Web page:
5 Questions With Portland Penny Diner Barman Brandon Wise

The veteran Portland bartender continues his streak of winning cocktail programs with a new focus on fountain drinks and DIY concoctions.

By Allison Jones December 7, 2012 Published in the December 2012 issue of Portland Monthly

After gaining a solid following behind the bars at Beaker & Flask and Irving Street Kitchen, Brandon Wise has returned to the West Side to spearhead the cocktail programs at Vitaly Paley's SW Broadway Imperial Restaurant and the just-debuted Portland Penny Diner next door.

We caught up with Wise days after the debut of his soda fountain-inspired cocktail list at the Portland Penny to chat about how he researched diner drink history, his favorite winter cocktails, and more.

1. How has crafting the drink menu at PPD been different than your previous bars?

Creating re-imagined fountain drinks for Penny Diner is the bartender's version of being a kid in a candy store, and the recipe testing phase was by far the most fun I've had behind a bar. It took a lot of hours of research but in the end, tasting all those milkshakes and egg creams was anything but a tough day at the office. We have a really amazing bar staff that all contributed to this menu and our secret weapon Tony Guardian makes some of the most incredible housemade syrups I've ever tasted.

2. Tell us a bit about the Spoon Cocktails and the flavors of those housemade tinctures.

Spoon Drinks are simple a chance to create your own cocktail. What defines a cocktail? Spirit, sugar, bitters, water. When a guest orders a Spoon Drink at the Diner, they pick a base spirit (anything we carry), served on the rocks with a demitasse spoon in the glass. We have a wide selection of different bitters flavors and tinctures to choose from, as well as a few different sugars. We leave it to the imbiber to mix and match flavors, like ginger/coriander/lime bitters with gin, or chocolate/mole/hibiscus rose with tequila. The idea of having an interactive experience is what I was going for, and so far people are really into it. It's kind of a 'choose your own adventure' cocktail experience.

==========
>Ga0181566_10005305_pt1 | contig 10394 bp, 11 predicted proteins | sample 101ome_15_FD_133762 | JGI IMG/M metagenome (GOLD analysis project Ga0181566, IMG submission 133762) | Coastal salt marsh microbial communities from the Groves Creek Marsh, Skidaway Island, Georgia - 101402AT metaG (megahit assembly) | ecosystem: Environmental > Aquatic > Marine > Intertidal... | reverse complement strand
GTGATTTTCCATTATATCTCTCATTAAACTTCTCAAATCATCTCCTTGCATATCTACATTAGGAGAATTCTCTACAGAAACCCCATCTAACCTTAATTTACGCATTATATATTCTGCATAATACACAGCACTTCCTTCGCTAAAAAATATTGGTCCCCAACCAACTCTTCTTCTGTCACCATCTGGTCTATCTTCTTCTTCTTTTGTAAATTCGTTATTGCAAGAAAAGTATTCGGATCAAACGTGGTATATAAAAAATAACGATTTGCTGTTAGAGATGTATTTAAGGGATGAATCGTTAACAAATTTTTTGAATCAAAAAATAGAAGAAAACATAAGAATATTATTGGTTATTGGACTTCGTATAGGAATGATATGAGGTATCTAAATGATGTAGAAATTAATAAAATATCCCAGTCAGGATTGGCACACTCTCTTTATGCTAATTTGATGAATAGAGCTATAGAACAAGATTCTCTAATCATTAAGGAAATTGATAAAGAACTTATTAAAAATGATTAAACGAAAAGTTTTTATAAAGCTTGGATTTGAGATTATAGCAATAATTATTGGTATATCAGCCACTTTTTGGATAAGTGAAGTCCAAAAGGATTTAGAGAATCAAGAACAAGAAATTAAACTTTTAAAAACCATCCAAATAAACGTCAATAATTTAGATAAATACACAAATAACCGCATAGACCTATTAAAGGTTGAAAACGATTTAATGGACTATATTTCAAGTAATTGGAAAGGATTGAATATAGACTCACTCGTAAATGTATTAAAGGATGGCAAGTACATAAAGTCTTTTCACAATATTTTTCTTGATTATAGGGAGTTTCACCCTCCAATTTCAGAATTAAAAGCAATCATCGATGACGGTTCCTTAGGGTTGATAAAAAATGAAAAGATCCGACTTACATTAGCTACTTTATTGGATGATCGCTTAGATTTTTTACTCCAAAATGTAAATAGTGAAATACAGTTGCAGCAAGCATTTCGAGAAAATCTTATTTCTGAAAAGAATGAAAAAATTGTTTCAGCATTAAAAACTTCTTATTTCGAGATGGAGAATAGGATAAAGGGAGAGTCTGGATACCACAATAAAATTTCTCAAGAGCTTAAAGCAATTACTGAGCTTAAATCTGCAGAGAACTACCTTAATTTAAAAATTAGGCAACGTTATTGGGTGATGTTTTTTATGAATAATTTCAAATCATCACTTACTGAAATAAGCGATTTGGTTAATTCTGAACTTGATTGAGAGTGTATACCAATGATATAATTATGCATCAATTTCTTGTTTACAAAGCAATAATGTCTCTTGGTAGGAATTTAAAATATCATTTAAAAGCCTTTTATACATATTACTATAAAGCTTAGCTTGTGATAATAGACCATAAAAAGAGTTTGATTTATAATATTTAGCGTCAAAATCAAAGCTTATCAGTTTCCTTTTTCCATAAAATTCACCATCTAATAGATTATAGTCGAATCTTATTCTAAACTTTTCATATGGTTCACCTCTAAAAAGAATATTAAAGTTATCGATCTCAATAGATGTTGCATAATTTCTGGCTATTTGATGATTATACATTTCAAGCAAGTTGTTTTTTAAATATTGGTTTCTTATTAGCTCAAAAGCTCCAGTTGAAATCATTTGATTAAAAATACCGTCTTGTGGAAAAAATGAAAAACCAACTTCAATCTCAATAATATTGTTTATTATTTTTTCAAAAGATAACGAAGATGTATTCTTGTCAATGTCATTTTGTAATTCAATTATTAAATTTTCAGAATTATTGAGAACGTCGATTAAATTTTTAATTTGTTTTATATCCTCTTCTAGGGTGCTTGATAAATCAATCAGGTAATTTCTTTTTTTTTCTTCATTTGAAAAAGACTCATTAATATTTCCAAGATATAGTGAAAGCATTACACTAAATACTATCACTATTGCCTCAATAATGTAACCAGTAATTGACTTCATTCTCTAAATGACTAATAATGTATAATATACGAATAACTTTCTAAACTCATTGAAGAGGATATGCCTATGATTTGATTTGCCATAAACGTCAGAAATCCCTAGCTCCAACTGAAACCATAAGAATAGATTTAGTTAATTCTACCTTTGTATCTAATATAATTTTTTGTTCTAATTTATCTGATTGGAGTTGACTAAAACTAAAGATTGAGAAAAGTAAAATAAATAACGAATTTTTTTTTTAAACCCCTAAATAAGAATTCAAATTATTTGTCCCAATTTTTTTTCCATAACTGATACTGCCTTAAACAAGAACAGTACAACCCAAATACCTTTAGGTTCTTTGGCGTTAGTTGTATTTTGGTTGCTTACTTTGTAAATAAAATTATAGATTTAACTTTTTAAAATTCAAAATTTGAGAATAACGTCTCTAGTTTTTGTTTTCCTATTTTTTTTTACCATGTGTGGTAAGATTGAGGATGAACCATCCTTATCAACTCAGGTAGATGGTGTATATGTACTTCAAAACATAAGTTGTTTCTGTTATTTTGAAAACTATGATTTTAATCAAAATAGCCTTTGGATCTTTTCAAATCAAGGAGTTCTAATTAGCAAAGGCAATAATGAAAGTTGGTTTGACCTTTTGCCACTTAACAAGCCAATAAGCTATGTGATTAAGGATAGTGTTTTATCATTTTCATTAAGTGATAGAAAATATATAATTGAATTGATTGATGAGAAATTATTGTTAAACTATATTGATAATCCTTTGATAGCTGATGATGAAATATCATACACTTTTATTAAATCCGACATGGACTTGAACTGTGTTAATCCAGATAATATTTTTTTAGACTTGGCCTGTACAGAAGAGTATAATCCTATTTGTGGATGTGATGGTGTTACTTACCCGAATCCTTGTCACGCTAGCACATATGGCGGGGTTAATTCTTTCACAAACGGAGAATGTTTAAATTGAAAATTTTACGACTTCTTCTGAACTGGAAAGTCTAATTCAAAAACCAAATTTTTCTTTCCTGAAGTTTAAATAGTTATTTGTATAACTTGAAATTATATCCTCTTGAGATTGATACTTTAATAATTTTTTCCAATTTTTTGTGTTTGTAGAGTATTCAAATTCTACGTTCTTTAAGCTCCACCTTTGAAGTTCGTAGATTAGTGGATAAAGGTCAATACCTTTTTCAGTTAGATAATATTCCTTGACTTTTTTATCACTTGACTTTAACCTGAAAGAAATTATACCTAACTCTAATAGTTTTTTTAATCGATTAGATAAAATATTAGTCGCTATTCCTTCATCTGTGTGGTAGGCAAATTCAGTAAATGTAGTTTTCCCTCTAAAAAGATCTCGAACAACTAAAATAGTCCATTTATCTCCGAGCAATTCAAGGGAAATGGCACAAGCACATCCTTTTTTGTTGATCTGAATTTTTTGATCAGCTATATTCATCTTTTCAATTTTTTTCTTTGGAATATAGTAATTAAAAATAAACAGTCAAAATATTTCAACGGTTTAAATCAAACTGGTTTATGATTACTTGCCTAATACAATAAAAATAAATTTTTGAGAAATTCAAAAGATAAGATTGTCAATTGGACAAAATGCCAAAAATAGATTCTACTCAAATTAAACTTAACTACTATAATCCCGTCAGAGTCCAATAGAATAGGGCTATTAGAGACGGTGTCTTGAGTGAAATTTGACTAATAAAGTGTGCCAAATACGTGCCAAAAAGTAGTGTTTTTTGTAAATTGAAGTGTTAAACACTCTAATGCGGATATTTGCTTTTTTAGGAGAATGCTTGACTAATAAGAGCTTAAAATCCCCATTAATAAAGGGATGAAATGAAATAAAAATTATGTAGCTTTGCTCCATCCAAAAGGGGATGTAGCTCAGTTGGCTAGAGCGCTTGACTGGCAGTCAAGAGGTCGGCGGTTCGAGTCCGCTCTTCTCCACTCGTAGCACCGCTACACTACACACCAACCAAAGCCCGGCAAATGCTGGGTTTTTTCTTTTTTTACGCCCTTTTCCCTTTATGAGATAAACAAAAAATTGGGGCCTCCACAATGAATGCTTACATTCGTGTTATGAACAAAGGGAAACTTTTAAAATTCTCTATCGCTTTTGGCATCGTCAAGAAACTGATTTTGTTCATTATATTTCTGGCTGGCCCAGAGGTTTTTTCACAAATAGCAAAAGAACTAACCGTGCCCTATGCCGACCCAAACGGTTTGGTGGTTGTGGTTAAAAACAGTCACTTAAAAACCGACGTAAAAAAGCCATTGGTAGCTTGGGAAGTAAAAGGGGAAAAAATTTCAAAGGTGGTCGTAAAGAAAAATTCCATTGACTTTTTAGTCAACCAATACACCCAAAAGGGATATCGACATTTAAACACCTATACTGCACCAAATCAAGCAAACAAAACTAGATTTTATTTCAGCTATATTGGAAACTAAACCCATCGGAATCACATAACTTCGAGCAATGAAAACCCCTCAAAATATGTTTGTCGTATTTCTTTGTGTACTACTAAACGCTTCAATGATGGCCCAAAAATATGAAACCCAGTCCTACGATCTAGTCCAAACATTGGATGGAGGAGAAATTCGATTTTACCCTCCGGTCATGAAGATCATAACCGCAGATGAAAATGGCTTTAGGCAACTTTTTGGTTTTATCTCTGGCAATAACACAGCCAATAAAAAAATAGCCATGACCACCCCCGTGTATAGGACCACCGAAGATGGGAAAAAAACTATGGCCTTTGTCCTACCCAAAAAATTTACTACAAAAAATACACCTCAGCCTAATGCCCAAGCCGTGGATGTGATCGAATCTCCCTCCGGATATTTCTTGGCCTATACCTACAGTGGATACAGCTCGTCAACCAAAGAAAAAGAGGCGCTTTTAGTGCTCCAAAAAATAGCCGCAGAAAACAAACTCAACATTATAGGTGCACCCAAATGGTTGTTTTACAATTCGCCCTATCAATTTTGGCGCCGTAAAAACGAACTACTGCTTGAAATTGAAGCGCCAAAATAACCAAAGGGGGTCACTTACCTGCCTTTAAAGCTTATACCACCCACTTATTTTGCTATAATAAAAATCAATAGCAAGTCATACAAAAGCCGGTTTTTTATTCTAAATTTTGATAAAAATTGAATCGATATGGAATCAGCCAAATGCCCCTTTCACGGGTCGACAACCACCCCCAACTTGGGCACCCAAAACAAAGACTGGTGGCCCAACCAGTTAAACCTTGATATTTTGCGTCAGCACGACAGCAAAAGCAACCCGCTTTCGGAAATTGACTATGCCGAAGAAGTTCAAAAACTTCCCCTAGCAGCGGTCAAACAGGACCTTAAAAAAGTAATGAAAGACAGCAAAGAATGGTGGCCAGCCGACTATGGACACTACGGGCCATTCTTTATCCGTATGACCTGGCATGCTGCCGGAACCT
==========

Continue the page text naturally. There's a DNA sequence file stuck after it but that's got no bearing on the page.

3. How did you do your research for the historical side of your cocktails?

The first thing I reached for when doing research was Darcy O'Neil's book, Fix the Pumps, which was my guiding light in the Penny Diner concept. It's a comprehensive anthology of soda fountain culture, technique, and some amazing recipes. From there I found some old pharmaceutical journals, newspaper articles, and looked to what Russell Davis has put together at Ice Cream Bar in San Francisco. I'd also been hearing stories about soda fountains my whole life from my mother, who worked at one in Michigan when she was younger. I reached out to her and my uncle John, who also worked at a soda fountain when he was a kid, for stories and recipes to get a feeling for what people actually were ordering back then. That's got to be one of the most rewarding things about this project, that it's truly personal and I was able to include an element of my own family history.

4. What are your favorite kind of cocktails to serve (and drink) in the winter?

I like rich, spiritous cocktails on chilly days. I have a cocktail on tap called New Money, a bourbon-based Manhattan variation with a house smoked hickory vermouth and amaro served over a giant hand-carved chunk of ice. It was created for Imperial and is far and away our most popular drink there, and absolutely my style. It's got a comforting quality that warms you up despite the cold and the rain. I also took a good deal of care with regard to hot drinks, which we have on the menu as well. The Fifty-one (a slang term soda jerks used for Hot Chocolate) is a personal favorite with chartreuse, genever, and steamed hot chocolate made to order. 

5. Portland Penny Diner is obviously participating in the celebration of non-alcoholic drinks. How did you craft sodas that are as complex as cocktails?

Making drinks that everyone can enjoy is the basis of what I've tried to capture with our fountain program. Taking my own childhood stories, the innumerable Chocolate Sodas and Boston Coolers I had growing up, and turn it into a place everyone can's beyond words how gratifying it is. We have such a diverse crowd downtown, especially now during holiday shopping season, so we get everything from the business crowd and foodies to kids and families. Just watching someone's reaction as they sip on our Broadway Joe (a strawberry and cream fountain drink), that pure and simple joy, is a pretty amazing experience. 

Check out the full cocktail menu at the Portland Penny Diner here.

The Portland Penny Diner
410 SW Broadway; 503-228-7222 
Open Monday through Thursday, 7 am to 7 pm; 
Friday, 7 am to 1 am; Saturday, 7 pm to 1 am

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